The Rancho Bernardo fire was still smoking yesterday evening, and emitting some glow last night, although nothing like the previous night. I hope they finally got it out, although the last reports had said “75% contained” for a solid day. Winds were mostly calm all night, and the marine layer did not make it into the canyons near I-15. This is probably just as well, because the winds that blow the marine layer in can be brisk, and cause a fire to turn abruptly. God bless our fire crews. Thanks to them and to the planners.

LukeHandCool | May 16, 2014 at 1:06 pm

Southern California’s liberal coastal elites pride themselves on their environmental awareness.

The coastal sage scrub and chaparral plant communities (yes, they’re called “communities”) native to SoCal’s coastal region naturally depend on fire in a continual cycle of rejuvenation.

That is one important aspect of nature/the environment about which wealthy homeowners in the area do not give a hoot.

In so many trendy environmental causes, they don’t want man interfering with nature—unless the consequences threaten to burn them personally.

You need water to put out fires.

You also need water to grow crops.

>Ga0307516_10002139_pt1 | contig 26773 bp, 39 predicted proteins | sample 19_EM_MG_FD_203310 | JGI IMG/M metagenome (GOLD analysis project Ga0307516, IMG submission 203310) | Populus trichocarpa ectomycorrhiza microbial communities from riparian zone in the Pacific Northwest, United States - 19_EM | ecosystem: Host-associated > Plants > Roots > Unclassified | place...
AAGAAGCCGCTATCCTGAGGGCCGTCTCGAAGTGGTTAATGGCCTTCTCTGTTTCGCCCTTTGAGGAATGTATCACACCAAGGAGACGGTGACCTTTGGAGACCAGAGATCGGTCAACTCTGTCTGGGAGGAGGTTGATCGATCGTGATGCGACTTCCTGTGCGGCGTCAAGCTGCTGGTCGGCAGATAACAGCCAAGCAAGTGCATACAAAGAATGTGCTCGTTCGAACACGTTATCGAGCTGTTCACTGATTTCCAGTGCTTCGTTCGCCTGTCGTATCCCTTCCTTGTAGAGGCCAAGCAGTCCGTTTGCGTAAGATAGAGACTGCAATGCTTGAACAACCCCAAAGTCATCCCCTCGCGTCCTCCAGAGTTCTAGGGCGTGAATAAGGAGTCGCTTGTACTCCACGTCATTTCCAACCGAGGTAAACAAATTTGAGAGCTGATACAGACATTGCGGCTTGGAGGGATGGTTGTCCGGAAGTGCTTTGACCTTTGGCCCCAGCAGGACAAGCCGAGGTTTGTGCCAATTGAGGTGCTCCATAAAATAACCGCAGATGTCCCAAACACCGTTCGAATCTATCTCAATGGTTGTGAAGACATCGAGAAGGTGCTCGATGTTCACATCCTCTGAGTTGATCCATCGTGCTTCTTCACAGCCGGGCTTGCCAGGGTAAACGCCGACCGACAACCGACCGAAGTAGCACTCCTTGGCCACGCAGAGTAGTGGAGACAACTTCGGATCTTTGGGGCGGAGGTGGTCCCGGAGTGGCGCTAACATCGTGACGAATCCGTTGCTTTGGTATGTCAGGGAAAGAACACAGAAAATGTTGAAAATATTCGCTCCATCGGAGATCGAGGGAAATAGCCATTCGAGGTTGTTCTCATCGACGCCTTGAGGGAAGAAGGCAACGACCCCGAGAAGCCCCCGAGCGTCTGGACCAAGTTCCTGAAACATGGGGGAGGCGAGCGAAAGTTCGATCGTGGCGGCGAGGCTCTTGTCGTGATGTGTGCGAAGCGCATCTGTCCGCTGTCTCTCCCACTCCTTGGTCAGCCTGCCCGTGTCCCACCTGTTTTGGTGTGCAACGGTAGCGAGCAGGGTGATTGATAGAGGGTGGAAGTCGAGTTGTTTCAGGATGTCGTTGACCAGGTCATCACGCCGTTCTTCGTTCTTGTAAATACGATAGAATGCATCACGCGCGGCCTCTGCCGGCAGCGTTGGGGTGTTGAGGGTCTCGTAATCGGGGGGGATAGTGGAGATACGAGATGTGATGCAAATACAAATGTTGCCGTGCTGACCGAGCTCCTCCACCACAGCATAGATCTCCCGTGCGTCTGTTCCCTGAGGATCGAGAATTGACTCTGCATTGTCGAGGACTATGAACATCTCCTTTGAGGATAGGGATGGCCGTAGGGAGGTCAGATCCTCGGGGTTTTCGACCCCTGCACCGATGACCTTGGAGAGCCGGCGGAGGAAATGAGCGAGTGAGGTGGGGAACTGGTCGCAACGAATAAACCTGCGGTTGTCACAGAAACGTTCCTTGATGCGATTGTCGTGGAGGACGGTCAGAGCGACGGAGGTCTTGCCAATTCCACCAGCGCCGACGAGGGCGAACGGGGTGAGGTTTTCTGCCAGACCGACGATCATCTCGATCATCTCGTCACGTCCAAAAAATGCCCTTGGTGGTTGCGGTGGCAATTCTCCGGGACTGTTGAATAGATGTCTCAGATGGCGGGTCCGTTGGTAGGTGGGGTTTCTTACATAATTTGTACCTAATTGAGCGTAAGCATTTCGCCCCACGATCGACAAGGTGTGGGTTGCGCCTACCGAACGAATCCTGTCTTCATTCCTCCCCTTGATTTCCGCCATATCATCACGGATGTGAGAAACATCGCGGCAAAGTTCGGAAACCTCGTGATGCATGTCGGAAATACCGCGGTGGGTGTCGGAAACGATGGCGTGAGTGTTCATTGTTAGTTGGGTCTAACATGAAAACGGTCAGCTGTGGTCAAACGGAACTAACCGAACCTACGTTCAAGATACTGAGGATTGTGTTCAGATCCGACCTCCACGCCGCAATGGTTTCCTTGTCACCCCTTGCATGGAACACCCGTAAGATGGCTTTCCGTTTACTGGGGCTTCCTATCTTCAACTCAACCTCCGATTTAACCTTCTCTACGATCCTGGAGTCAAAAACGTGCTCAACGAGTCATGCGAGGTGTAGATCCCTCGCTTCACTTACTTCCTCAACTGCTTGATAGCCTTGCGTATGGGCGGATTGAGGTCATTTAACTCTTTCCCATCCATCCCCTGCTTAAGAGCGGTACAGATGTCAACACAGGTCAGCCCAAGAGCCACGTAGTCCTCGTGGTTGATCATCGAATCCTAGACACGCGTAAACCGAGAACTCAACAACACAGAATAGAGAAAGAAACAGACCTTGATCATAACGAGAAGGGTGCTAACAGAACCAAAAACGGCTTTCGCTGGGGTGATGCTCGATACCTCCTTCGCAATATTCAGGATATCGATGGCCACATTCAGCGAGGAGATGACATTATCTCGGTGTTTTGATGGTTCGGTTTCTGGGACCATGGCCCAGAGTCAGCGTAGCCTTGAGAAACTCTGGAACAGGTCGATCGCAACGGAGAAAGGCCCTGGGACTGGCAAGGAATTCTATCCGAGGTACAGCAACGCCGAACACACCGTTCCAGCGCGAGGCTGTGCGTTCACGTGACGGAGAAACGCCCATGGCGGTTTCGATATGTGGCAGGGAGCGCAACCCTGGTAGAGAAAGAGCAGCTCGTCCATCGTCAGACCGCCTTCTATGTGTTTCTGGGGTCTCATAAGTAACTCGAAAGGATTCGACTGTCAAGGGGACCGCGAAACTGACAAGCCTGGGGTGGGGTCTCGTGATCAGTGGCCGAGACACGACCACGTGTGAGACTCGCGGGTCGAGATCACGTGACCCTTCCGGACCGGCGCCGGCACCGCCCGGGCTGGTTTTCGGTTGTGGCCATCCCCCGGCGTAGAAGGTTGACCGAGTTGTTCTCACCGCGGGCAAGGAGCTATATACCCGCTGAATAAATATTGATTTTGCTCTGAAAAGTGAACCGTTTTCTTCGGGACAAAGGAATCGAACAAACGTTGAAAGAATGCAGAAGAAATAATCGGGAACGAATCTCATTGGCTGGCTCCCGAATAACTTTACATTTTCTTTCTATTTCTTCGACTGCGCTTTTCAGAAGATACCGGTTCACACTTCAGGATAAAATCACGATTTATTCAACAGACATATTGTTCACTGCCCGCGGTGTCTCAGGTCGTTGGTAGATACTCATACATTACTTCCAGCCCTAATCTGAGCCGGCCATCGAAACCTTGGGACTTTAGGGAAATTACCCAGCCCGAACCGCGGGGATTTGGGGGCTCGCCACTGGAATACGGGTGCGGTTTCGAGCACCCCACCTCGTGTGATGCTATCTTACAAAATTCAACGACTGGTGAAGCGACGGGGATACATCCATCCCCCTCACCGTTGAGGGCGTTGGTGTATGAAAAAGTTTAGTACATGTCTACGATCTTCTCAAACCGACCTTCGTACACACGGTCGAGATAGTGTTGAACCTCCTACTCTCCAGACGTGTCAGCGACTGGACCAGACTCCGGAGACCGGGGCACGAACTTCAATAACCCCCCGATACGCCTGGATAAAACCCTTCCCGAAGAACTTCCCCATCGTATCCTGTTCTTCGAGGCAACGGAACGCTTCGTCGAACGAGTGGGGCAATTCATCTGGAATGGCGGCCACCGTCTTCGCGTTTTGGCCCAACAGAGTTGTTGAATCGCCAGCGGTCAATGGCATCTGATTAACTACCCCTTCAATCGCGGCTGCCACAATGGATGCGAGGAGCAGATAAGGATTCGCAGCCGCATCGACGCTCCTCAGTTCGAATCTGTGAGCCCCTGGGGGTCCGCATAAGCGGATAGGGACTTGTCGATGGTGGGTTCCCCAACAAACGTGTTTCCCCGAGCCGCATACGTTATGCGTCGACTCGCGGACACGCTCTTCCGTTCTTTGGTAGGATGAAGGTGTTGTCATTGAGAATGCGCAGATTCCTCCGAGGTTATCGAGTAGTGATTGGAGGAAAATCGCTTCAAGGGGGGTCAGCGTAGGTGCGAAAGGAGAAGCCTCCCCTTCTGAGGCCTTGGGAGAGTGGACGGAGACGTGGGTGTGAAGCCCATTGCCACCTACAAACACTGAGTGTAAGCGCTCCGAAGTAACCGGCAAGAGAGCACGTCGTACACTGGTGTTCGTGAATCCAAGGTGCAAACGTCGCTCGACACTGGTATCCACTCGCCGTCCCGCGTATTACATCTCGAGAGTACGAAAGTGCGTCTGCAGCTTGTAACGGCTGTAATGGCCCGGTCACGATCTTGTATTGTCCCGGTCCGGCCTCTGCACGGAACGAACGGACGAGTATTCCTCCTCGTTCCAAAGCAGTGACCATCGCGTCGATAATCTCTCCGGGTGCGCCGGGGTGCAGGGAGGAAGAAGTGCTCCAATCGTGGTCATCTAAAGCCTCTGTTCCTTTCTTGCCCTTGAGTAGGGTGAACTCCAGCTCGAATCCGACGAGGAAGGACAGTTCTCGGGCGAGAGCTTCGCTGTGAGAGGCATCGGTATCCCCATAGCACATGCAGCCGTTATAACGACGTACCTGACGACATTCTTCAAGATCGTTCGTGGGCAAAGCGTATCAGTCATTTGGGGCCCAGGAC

It would be nice if the coast’s wealthy homeowners felt a little more sympathy for California farmers and a little less for that tiny fish, the Delta Smelt, after all this is over.

They won’t, though.

Just like plant communities have their cycles, so do trendy environmentalists.

After the fires are all put out this month and surely this coming fall, they’ll complete their cycle of demanding water for protection of their homes, to demanding the Smelt’s water needs come before the water needs of the farmers.

It seems all communities have their cycles.

    Valerie in reply to LukeHandCool. | May 16, 2014 at 4:48 pm

    Apparently we have a water crisis looming, not because we are having a drought (normal weather), but because the brilliant legislature has reduced the reservoir capacity.

    In a drought-prone area.

    At the behest of the “environmentalists.”

    The more I learn about the history of the “water crisis,” the less I respect the legislature.